Big drop in global drownings - but not for our neighbours
James Cook University researcher Associate Professor Richard Franklin says drownings globally have dropped by half over the last 30 years, with rates reducing in all regions except Oceania.
Dr Franklin was the lead author of a world first study in partnership with the Institute of Health Metric and Evaluation and published in the journal BMJ Injury Prevention which found that age standardised mortality rates from unintentional drowning have decreased by 57% between 1990 and 2017.
Dr Franklin said the decrease was not uniform across countries and the revised global estimate is now approximately 300,000 drowning deaths per year. He said China, India, Pakistan and Bangladesh accounted for half of the drowning deaths and with children bearing the highest burden and overrepresented in the figures.
“Approximately 90 per cent of drowning deaths occur in low and middle income countries and are often due to everyday activities such as collecting water, bathing or walking to school.
“There is a particular need for us to work with our neighbours in Oceania where there was an 80% increase in drowning, with Papua New Guinea seeing a 93% increase,” he said.
Dr Franklin has been working with the Institute for Health Metrics and Evaluation in the US to publish what is the first Global Burden of Disease Report on unintentional drowning.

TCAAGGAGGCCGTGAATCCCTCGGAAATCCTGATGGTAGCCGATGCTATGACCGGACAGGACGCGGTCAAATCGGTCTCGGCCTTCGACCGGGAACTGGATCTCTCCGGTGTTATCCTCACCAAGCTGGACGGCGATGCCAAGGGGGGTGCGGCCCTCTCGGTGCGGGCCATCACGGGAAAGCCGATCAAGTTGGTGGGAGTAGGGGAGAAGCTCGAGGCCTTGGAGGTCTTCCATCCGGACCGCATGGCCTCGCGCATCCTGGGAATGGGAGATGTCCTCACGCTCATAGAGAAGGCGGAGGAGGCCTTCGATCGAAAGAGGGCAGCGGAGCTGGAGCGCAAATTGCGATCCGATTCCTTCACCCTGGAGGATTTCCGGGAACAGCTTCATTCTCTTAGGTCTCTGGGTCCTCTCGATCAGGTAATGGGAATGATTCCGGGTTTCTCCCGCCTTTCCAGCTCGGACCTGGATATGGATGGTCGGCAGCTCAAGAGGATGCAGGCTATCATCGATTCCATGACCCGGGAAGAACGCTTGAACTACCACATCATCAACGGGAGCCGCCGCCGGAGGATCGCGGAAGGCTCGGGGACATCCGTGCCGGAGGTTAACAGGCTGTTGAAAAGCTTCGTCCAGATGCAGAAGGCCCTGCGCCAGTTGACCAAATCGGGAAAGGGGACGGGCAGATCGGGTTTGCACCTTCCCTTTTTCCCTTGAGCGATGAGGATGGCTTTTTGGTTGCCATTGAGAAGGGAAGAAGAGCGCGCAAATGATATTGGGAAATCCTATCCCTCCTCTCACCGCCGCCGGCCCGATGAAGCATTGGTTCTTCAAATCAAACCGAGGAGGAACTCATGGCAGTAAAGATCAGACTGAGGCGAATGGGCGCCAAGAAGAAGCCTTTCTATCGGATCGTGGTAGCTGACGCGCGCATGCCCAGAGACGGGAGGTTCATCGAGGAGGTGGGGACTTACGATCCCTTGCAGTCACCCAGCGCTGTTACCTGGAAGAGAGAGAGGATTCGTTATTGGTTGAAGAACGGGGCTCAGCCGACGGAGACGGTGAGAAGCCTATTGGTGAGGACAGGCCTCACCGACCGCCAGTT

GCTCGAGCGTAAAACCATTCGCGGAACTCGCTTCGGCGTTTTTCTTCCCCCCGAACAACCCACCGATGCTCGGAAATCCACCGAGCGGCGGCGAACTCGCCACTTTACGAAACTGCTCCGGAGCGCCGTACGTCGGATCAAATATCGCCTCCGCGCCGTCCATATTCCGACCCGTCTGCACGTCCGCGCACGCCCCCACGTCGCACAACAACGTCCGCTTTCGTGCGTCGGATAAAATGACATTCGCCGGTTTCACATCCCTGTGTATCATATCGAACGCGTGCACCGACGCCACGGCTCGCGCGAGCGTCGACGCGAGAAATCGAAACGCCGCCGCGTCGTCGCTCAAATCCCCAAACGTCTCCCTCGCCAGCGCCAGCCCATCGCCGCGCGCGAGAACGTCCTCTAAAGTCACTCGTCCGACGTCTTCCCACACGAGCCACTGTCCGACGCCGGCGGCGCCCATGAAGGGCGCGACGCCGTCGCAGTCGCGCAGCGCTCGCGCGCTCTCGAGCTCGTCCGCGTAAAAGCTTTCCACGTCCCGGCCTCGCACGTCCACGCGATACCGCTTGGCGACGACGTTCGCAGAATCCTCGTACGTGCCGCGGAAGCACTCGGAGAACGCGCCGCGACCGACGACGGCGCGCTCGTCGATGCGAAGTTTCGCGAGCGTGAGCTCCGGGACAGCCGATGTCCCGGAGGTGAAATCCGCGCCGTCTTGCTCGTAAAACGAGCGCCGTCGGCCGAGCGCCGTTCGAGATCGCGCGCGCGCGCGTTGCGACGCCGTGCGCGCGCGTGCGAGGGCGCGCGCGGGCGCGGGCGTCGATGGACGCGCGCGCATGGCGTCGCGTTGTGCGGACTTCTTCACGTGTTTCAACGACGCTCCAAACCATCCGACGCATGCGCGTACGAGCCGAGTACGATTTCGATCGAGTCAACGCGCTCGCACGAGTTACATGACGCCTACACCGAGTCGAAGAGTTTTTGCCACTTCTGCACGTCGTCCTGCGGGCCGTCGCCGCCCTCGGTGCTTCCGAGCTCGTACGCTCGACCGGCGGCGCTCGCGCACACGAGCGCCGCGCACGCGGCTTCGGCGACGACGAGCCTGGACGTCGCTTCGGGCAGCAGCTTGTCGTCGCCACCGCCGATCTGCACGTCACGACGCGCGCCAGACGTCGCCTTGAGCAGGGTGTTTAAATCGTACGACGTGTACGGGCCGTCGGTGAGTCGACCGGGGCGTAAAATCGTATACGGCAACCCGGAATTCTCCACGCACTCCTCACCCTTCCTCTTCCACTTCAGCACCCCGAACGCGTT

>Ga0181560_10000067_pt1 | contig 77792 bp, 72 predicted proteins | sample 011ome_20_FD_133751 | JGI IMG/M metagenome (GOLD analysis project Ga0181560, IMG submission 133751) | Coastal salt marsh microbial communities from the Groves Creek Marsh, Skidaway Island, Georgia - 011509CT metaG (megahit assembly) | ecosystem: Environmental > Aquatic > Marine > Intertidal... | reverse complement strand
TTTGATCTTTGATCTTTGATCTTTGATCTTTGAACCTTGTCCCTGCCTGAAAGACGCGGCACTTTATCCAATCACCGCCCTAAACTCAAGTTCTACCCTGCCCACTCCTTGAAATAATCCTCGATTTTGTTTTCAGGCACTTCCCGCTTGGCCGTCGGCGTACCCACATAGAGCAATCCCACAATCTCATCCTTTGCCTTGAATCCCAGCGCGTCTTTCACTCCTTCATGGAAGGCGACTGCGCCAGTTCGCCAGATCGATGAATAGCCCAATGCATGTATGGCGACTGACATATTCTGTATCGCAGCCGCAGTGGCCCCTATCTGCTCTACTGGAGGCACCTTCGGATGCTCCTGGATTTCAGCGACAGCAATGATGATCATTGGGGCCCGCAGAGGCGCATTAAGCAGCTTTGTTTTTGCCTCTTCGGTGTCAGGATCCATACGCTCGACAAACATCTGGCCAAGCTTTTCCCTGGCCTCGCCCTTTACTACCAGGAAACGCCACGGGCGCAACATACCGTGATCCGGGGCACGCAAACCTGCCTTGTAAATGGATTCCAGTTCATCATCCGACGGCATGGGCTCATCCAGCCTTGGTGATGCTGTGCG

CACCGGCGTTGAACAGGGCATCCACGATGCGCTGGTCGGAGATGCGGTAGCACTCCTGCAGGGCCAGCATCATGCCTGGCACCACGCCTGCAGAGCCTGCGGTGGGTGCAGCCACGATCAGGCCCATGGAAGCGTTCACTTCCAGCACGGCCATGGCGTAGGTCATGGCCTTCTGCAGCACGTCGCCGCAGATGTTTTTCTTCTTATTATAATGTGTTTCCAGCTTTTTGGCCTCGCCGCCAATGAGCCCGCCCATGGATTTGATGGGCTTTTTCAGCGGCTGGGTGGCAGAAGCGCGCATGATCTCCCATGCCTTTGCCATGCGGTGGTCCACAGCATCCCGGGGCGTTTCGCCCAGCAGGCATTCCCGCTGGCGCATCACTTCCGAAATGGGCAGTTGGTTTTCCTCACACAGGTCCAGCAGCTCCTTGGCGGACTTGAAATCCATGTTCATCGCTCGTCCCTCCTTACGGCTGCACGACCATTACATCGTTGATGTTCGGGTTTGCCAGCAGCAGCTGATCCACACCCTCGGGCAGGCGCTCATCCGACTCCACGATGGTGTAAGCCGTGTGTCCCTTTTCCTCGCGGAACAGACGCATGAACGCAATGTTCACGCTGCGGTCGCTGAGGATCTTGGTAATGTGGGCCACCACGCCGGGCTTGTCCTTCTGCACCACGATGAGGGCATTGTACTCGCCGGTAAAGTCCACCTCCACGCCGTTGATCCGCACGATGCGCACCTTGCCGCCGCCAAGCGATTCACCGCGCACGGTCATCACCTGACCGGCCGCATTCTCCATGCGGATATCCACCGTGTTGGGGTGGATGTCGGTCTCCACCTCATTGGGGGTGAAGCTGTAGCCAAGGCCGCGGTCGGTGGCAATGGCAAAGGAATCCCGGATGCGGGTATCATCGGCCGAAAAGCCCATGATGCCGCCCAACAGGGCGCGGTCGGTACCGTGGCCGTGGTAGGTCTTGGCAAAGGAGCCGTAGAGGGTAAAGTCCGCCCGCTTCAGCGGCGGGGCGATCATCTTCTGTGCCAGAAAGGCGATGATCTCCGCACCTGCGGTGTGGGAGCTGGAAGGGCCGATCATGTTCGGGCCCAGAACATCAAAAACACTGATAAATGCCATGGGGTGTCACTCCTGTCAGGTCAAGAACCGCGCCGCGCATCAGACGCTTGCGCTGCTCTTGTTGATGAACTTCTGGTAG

“Drowning is a significant global challenge, described by the World Health Organization as a hidden public health threat, with Australian organisations such as Royal Life Saving leading efforts to build capacity to reduce drowning in low and middle income countries such as Bangladesh and Vietnam,” he said.
Justin Scarr, CEO Royal Life Saving said “Associate Professor Franklin’s study is globally significant, brings new focus and energy to an under-resourced health and development issue.”
Dr Franklin said high rates of drowning in children will shock most Australians, and much more needs to be done by UN bodies WHO, UNICEF, development agencies and donors to support nations in the Indo-Pacific region.
Dr Franklin said in Australia there are on average 288 unintentional drowning deaths per annum (Royal Life Saving National Drowning Report). While the good news is the numbers have been reducing, there is a need for more work.
The research is undertaken as a consortium with co-authors from across the globe. Dr Franklin was supported by a grant from the Royal Life Saving Society – Australia.
A full copy of the paper can be found at https://injuryprevention.bmj.com/content/early/2020/02/20/injuryprev-2019-043484
Associate Professor Richard Franklin
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